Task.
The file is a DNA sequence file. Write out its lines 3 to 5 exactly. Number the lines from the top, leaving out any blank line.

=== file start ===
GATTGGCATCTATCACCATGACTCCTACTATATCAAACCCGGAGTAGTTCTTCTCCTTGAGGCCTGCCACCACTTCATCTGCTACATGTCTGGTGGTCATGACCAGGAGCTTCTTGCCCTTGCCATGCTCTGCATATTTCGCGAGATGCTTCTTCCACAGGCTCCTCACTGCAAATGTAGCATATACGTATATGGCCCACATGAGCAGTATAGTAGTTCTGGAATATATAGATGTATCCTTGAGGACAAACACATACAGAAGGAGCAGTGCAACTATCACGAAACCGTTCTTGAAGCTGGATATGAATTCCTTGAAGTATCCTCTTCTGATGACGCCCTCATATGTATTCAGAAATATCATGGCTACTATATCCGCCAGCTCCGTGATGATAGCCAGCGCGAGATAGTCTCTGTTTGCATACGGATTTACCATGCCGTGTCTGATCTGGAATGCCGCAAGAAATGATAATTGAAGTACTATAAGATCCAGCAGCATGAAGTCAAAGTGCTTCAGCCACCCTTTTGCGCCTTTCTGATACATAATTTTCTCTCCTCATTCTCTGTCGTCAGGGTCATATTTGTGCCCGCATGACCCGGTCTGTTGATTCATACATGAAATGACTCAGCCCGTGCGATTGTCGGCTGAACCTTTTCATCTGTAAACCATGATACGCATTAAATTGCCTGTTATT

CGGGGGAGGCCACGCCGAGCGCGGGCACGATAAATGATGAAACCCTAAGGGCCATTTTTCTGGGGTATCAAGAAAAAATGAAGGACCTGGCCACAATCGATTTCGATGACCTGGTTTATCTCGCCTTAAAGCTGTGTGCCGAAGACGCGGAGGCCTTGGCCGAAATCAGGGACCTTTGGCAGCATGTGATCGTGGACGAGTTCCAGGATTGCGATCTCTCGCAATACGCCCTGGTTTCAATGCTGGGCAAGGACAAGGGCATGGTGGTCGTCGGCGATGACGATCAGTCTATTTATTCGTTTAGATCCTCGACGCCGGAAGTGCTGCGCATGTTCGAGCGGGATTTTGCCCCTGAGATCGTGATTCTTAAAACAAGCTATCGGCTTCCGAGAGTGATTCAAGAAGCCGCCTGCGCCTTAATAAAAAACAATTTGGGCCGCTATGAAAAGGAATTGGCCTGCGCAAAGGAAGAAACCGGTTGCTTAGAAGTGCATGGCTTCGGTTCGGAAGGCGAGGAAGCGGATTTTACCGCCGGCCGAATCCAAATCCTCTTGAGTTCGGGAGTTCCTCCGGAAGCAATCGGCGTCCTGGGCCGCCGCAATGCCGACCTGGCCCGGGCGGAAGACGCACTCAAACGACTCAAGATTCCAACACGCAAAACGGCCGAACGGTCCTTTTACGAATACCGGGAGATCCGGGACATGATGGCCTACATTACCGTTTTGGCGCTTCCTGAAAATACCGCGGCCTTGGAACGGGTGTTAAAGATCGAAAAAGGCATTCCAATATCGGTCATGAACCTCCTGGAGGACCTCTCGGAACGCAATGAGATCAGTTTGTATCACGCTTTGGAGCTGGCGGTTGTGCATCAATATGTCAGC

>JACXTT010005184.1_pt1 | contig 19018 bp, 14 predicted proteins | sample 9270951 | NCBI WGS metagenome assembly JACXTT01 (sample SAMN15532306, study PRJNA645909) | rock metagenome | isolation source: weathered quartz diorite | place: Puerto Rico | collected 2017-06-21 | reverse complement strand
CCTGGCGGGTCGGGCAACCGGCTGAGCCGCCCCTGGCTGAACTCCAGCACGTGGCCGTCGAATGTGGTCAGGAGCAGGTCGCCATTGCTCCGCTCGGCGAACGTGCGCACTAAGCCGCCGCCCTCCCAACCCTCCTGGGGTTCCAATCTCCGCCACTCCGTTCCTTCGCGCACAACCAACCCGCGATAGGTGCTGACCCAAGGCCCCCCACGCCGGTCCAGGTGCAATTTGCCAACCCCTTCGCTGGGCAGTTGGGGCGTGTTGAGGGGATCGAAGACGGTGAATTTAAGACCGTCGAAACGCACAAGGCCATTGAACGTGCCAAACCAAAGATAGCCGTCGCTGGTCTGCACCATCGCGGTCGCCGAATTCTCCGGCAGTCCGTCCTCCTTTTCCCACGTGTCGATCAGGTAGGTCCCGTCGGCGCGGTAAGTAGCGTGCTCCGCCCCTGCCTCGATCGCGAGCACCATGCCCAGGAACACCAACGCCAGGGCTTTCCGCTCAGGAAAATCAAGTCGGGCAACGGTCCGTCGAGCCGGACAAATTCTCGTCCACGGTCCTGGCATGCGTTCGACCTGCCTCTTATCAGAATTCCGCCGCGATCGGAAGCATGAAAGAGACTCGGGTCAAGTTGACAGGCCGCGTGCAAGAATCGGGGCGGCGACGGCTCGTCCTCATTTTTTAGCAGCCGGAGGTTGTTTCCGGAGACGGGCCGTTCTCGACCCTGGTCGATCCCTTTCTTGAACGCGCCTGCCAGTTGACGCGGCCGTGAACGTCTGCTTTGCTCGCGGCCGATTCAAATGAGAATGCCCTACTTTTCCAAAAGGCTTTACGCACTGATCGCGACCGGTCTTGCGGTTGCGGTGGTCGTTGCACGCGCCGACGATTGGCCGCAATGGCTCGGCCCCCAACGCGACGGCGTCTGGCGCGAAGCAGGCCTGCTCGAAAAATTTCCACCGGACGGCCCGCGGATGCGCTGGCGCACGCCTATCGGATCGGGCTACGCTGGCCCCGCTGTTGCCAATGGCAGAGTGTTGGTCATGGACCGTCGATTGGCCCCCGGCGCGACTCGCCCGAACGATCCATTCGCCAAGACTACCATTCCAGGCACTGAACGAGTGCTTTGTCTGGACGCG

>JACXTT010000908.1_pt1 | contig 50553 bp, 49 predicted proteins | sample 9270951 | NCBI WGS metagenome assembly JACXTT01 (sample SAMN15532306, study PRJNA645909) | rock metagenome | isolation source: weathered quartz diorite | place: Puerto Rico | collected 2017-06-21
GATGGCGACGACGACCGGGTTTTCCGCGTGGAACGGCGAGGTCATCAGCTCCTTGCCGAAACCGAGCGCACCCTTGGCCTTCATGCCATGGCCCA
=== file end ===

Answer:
>JACXTT010005184.1_pt1 | contig 19018 bp, 14 predicted proteins | sample 9270951 | NCBI WGS metagenome assembly JACXTT01 (sample SAMN15532306, study PRJNA645909) | rock metagenome | isolation source: weathered quartz diorite | place: Puerto Rico | collected 2017-06-21 | reverse complement strand
CCTGGCGGGTCGGGCAACCGGCTGAGCCGCCCCTGGCTGAACTCCAGCACGTGGCCGTCGAATGTGGTCAGGAGCAGGTCGCCATTGCTCCGCTCGGCGAACGTGCGCACTAAGCCGCCGCCCTCCCAACCCTCCTGGGGTTCCAATCTCCGCCACTCCGTTCCTTCGCGCACAACCAACCCGCGATAGGTGCTGACCCAAGGCCCCCCACGCCGGTCCAGGTGCAATTTGCCAACCCCTTCGCTGGGCAGTTGGGGCGTGTTGAGGGGATCGAAGACGGTGAATTTAAGACCGTCGAAACGCACAAGGCCATTGAACGTGCCAAACCAAAGATAGCCGTCGCTGGTCTGCACCATCGCGGTCGCCGAATTCTCCGGCAGTCCGTCCTCCTTTTCCCACGTGTCGATCAGGTAGGTCCCGTCGGCGCGGTAAGTAGCGTGCTCCGCCCCTGCCTCGATCGCGAGCACCATGCCCAGGAACACCAACGCCAGGGCTTTCCGCTCAGGAAAATCAAGTCGGGCAACGGTCCGTCGAGCCGGACAAATTCTCGTCCACGGTCCTGGCATGCGTTCGACCTGCCTCTTATCAGAATTCCGCCGCGATCGGAAGCATGAAAGAGACTCGGGTCAAGTTGACAGGCCGCGTGCAAGAATCGGGGCGGCGACGGCTCGTCCTCATTTTTTAGCAGCCGGAGGTTGTTTCCGGAGACGGGCCGTTCTCGACCCTGGTCGATCCCTTTCTTGAACGCGCCTGCCAGTTGACGCGGCCGTGAACGTCTGCTTTGCTCGCGGCCGATTCAAATGAGAATGCCCTACTTTTCCAAAAGGCTTTACGCACTGATCGCGACCGGTCTTGCGGTTGCGGTGGTCGTTGCACGCGCCGACGATTGGCCGCAATGGCTCGGCCCCCAACGCGACGGCGTCTGGCGCGAAGCAGGCCTGCTCGAAAAATTTCCACCGGACGGCCCGCGGATGCGCTGGCGCACGCCTATCGGATCGGGCTACGCTGGCCCCGCTGTTGCCAATGGCAGAGTGTTGGTCATGGACCGTCGATTGGCCCCCGGCGCGACTCGCCCGAACGATCCATTCGCCAAGACTACCATTCCAGGCACTGAACGAGTGCTTTGTCTGGACGCG

>JACXTT010000908.1_pt1 | contig 50553 bp, 49 predicted proteins | sample 9270951 | NCBI WGS metagenome assembly JACXTT01 (sample SAMN15532306, study PRJNA645909) | rock metagenome | isolation source: weathered quartz diorite | place: Puerto Rico | collected 2017-06-21